John Huckerby

John Huckerby, Former Chairman of OES and Director at Power Projects Limited (USA/New-Zealand) DESCRIBES THE fifth and last THEME OF THE CALL FOR PAPERS.

 

 

COULD YOU BRIEFLY EXPLAIN WHAT’S THE PURPOSE OF THIS THEME?

Without doubt the biggest challenge faced by developers of ocean energy devices is being able to operate and maintaining energy generating equipment at sea.  The objective of this session is to review practical experiences by developers and solutions developed to enable marine energy devices to operate safely, reliably and with minimum requirements for operator intervention.

What are the Issues and Challenges?

Wave and tidal energy developers face similar and contrasting issues.  Wave energy converters may have challenges with station-keeping, adjusting to highly variable and difficult-to-predict wave climates, whilst floating devices will need moorings, which cause minimal energy losses to the device.  Tidal energy converters benefit from more predictable tidal conditions but these conditions may be brief within each tidal cycle, limiting access for installation, maintenance and removal (IMR).  Being largely, if not wholly, submarine tidal energy devices may suffer reduced exposure to severe weather conditions.  However, all wave and tidal energy devices will require access for IMR.  Modularity and redundancy may ameliorate some of these problems.  Devices must be robust enough to deal with extremes of weather, whilst being able to withstand or accommodate seawater corrosion and bio-fouling problems.  Whilst both wave and tidal energy devices may be located at high-energy sites, where there are likely to be few competing uses, they must still be able to demonstrate minimal environmental effects to maintain their potential advantage over other energy technologies.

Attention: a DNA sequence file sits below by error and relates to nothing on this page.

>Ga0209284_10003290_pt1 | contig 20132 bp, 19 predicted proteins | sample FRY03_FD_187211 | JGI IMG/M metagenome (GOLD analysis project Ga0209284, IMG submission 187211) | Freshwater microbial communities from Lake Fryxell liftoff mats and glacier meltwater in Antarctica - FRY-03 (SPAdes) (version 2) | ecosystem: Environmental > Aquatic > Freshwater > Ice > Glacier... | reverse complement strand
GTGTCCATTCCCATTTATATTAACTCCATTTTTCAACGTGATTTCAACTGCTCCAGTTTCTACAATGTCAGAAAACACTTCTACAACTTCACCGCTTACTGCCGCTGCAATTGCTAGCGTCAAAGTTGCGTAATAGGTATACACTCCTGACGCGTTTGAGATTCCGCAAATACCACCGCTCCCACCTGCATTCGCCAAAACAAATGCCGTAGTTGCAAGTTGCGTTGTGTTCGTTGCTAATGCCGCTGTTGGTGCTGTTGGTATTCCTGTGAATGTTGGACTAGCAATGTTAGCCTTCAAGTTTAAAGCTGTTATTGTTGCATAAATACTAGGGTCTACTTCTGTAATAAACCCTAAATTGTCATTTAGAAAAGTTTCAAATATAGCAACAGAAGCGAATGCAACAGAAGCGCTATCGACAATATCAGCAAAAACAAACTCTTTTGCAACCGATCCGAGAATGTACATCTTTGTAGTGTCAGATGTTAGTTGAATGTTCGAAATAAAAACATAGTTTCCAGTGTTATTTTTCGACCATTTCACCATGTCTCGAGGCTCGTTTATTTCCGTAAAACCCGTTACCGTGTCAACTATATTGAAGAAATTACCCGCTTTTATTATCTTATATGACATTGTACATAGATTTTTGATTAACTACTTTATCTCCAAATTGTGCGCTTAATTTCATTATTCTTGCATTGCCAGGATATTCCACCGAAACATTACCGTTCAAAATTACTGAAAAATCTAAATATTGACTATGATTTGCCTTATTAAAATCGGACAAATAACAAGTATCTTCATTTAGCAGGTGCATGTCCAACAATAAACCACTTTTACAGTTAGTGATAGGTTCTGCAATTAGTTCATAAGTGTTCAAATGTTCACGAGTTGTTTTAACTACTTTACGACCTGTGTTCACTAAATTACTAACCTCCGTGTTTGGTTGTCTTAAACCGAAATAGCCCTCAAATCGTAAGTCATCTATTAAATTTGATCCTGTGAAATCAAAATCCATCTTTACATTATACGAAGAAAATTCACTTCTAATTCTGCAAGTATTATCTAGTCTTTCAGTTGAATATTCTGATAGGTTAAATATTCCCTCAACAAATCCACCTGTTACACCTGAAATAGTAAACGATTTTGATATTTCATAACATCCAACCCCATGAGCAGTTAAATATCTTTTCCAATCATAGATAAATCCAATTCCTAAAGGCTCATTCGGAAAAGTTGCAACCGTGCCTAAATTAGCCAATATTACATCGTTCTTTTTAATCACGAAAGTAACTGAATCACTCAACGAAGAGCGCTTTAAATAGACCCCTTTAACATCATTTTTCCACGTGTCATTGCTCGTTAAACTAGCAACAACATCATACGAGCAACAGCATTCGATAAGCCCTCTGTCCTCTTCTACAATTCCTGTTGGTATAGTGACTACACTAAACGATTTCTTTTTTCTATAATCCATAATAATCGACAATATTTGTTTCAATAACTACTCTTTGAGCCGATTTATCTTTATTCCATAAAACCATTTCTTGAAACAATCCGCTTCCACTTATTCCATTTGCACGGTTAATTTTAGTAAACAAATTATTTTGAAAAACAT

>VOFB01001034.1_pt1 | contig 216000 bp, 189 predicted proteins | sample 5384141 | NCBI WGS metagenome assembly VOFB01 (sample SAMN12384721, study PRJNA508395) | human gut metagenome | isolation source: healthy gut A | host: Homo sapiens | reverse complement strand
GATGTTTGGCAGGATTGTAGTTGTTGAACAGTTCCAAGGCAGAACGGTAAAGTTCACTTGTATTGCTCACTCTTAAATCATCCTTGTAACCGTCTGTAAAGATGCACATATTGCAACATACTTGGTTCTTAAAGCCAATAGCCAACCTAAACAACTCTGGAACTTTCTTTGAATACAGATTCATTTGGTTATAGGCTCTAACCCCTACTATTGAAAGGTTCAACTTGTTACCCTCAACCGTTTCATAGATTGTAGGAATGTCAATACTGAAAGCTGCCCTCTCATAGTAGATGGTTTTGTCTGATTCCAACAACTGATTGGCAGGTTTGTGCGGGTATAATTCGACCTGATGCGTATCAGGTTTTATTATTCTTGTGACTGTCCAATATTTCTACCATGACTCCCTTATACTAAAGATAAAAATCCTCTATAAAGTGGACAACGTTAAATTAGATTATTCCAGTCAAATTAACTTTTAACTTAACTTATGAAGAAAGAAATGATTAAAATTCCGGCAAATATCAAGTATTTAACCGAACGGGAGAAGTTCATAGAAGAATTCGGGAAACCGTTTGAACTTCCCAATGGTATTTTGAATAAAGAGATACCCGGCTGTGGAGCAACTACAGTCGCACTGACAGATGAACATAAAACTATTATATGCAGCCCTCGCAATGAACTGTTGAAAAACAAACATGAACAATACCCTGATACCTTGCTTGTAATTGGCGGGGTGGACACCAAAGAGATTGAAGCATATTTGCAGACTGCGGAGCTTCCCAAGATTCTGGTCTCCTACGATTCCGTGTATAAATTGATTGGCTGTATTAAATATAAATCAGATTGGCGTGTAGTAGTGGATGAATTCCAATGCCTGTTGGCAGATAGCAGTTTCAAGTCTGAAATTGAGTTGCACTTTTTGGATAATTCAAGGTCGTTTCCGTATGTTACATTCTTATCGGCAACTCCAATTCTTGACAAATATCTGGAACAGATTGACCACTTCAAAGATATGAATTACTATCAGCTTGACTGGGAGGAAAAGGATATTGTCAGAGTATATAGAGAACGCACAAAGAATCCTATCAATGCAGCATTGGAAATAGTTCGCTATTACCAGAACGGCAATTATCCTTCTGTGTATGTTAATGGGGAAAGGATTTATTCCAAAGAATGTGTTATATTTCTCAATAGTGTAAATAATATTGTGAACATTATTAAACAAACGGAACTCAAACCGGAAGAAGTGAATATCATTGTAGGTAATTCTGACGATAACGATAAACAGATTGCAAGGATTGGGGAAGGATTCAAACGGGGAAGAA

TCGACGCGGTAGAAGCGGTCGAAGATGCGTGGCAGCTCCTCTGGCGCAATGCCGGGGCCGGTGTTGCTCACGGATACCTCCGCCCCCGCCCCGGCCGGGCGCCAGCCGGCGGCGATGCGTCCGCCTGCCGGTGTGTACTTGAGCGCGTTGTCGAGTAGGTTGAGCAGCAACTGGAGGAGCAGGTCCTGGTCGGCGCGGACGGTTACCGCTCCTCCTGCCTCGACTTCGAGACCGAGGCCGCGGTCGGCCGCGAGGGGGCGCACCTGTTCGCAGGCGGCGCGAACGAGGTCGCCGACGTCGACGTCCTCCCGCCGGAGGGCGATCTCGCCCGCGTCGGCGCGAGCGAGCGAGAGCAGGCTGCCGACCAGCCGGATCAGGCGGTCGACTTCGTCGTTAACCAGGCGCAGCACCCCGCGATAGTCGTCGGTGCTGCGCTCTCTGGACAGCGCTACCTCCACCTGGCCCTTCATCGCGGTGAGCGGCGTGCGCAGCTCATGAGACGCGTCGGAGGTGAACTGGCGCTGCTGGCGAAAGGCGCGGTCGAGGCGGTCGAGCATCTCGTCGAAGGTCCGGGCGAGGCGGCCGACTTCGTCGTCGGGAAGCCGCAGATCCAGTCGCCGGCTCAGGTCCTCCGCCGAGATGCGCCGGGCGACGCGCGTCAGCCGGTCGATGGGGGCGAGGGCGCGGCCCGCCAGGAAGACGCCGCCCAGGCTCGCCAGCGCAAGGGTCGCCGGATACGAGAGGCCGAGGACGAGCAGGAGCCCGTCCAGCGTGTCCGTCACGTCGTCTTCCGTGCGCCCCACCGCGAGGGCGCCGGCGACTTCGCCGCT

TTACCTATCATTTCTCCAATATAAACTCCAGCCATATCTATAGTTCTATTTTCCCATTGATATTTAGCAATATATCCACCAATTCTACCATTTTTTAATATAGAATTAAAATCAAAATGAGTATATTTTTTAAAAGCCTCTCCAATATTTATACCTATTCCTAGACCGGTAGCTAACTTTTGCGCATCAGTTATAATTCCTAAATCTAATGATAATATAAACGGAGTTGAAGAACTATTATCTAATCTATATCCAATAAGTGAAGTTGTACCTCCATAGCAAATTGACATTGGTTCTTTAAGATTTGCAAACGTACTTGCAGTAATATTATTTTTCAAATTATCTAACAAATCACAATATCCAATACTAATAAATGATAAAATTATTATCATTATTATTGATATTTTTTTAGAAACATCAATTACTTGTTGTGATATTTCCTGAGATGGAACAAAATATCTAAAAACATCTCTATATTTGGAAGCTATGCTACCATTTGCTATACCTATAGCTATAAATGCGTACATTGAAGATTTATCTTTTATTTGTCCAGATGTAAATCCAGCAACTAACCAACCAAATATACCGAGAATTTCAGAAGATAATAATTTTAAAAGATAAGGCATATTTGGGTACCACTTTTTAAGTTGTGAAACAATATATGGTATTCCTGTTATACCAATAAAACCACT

Ocean thermal energy conversion devices, which may be land-, ship- or barge-based, will still have to deal with issues of water chemistry and their output of exotic, brackish water.

All ocean energy project developers must meet the requirements of environmental permit and consent regulators and it will be important to maintain marine energy’s ‘social contract’ to operate.  Operational practices, results and outcomes will influence insurance companies’ willingness to underwrite ocean energy projects and regulators to permit them.

What are your Expectations?

The speakers at the conference will demonstrate the range of practical problems and experiences in addressing performance, robustness, reliability and ease of maintenance of a range of marine energy converters.  They will address issues of minimizing or eliminating environmental effects and show their solutions for station-keeping, installation, operations and maintenance.  Project developers will discuss challenges and solutions to meeting environmental obligations and securing insurance for their deployments.

Leave a Comment

Your email address will not be published. Required fields are marked *

Comment *